In a similar vein to Dehof et al. [10], we also implement an FPT based approach. Given a molecular graph \(G = (V,E)\), which is a tree, the electron assignment problem can be easily solved using dynamic programming, i.e. recursively splitting the problem into smaller sub problems and solving the sub problems. Not all molecular graphs are trees, but their generally sparse nature means that they are ‘treelike’.
Given a graph \(G = (V, E)\), the treedecomposition of G, \((T, {\mathcal{V}})\), where T is a tree and \({\mathcal{V}} = (V_t)_{t \in T}\) is a family of vertex bags \(V_t \subseteq V\) indexed by the nodes t of T. \((T, {\mathcal{V}})\) satisfies the following three conditions:

(i)
\(V = \bigcup _{t\in T}V_t\);

(ii)
for every edge \(e \in E\) where \(e = \{u,v\}\) there exists a \(t \in T\) such that \(e \subseteq V_t\);

(iii)
\(V_{t_1} \cap V_{t_3} \subseteq V_{t_2}\) whenever \(t_1,t_2,t_3 \in T\) satisfy \(t_2 \in t_1Tt_3\).
The width of \((T,{\mathcal{V}})\) is the number \(\max \big \{V_t  1 : t \in T\big \}\). This width gives the fixed parameter. Figure 1b shows a treedecomposition of the graph in Fig. 1a. It has a width of two.
In order to simplify the algorithm, the concept of a nice treedecomposition is used. A treedecomposition \((T, {\mathcal{V}})\) is called nice if it satisfies the following conditions:

(1)
T is rooted at a leaf node r and \(V_r = \emptyset\);

(2)
For every leaf \(l \in T\), \(V_l = \emptyset\);

(3)
Every node \(t \in T\) has at most two children;

(4)
If \(t \in T\) has two children, c and d, then \(V_t = V_c = V_d\) and t is known as a join node;

(5)
If \(t \in T\) has one child, c, then one of the following conditions is true:

(a)
\(V_t \subset V_c\) and \(V_t = V_c  1\) and t is known as a forget node with forgotten vertex \(v_{t_f} {:}{=} V_c \setminus V_t\).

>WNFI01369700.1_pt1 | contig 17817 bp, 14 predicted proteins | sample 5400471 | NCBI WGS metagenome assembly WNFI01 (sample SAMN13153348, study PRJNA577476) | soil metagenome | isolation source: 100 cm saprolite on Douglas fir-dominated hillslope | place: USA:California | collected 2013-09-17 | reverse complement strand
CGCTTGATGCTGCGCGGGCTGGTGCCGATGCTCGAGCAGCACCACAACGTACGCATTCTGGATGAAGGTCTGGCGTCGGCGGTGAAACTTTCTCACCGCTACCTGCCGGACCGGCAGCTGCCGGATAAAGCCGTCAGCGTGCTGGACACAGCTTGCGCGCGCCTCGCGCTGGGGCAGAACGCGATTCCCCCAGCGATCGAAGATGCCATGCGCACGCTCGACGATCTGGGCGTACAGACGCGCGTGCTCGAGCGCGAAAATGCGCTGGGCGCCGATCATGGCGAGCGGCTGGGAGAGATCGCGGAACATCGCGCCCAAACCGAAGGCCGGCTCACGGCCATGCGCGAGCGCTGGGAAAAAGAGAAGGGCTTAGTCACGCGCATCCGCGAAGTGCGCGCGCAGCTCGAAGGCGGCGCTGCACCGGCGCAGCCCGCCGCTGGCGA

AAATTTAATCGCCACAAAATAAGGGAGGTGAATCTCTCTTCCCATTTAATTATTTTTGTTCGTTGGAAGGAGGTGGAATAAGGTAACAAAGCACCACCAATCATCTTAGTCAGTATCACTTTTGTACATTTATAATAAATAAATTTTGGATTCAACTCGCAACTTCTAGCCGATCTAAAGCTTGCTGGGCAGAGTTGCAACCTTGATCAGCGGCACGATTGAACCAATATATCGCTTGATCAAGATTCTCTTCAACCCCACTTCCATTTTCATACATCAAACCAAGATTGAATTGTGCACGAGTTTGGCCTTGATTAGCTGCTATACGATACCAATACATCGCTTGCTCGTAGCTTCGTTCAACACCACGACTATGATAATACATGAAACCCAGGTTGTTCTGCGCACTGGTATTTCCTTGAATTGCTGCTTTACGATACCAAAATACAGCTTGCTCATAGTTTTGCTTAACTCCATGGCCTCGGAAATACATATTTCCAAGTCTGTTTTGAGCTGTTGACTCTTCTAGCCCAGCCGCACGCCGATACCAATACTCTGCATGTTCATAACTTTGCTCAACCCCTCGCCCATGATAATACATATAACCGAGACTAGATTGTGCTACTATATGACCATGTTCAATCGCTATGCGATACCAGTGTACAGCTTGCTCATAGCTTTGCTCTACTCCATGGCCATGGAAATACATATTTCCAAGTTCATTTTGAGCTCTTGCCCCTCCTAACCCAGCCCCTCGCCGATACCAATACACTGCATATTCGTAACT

(b)
\(V_t \supset V_c\) and \(V_t = V_c + 1\) and t is known as an introduce node with introduced vertex \(v_{t_i} {:}{=} V_t \setminus V_c\).

(a)
Forget and introduce nodes are defined in relation to the path from a leaf node to the root node. Figure 1c shows a nice tree decomposition produced from the tree decomposition in Fig. 1b.
The electron assignment optimisation process requires scores to be determined for both atoms and bonds. As a nice treedecomposition introduces and forgets vertices, the edges of G must be treated as vertices. To do this, the edges are explicitly added into the bags of the treedecomposition of G, at the expense of a larger width. An edge is introduced at the same time the first of its vertices is introduced, and forgotten once the second vertex is forgotten.
Algorithm A treedecomposition of a molecular graph is obtained using the GreedyFillIn upperbound heuristic described by Bodlaender and Koster, [21] and converted to a nice tree decomposition. Optimisation of electron assignment then proceeds as follows. Let \(t \in T\) be a node of the nice treedecomposition of a graph. Then \({\mathcal{X}}_t\) is the set of forgotten vertices \(v_{s_f} \in V_s\) associated with the forget nodes of the subtree \(T_s\) induced on T below (and including) the node t. The total number of electrons to assign \(e_T\) and the multiset \({\mathcal{P}}\) of positions at which the electrons can be assigned are determined as per “Initialisation” section. Each node t is given a score table \(S_t\) indexed by the ordered pair \((l,k) \in L_t \times K_t\) where
with \(S_t[l,k]\) being the minimum score of forgotten vertices \({\mathcal{X}}_t\) with \(l \in L_t\) forgotten electrons and the additional constraint of further partial electron distribution \(k \in K_t\). Beginning from the leaves of the nice treedecomposition, and scoring only when all children of a node have been scored, the algorithm distinguishes the kind of each node and determines the score matrix as follows:
Leaf node Leaf nodes are empty sets, so the score table of a leaf node is also empty.
Introduce nodes Let \(t \in T\) be the introduce node with child c, and \(x_t = {\mathcal{X}}_t \setminus {\mathcal{X}}_c\). Then
Forget nodes Let \(t \in T\) be the forget node with child c, and \(x_t = {\mathcal{X}}_c \setminus {\mathcal{X}}_t\). Then
where \(E(x_t,k \cup {\mathcal{X}}_t,n)\) is the score of \(x_t\) with n electrons positioned and the partial electron distribution \(k \cup {\mathcal{X}}_t\).
Join nodes Let \(t \in T\) be the parent of c and d with \(V_t = V_i\) for \(i \in {c,d}\). Then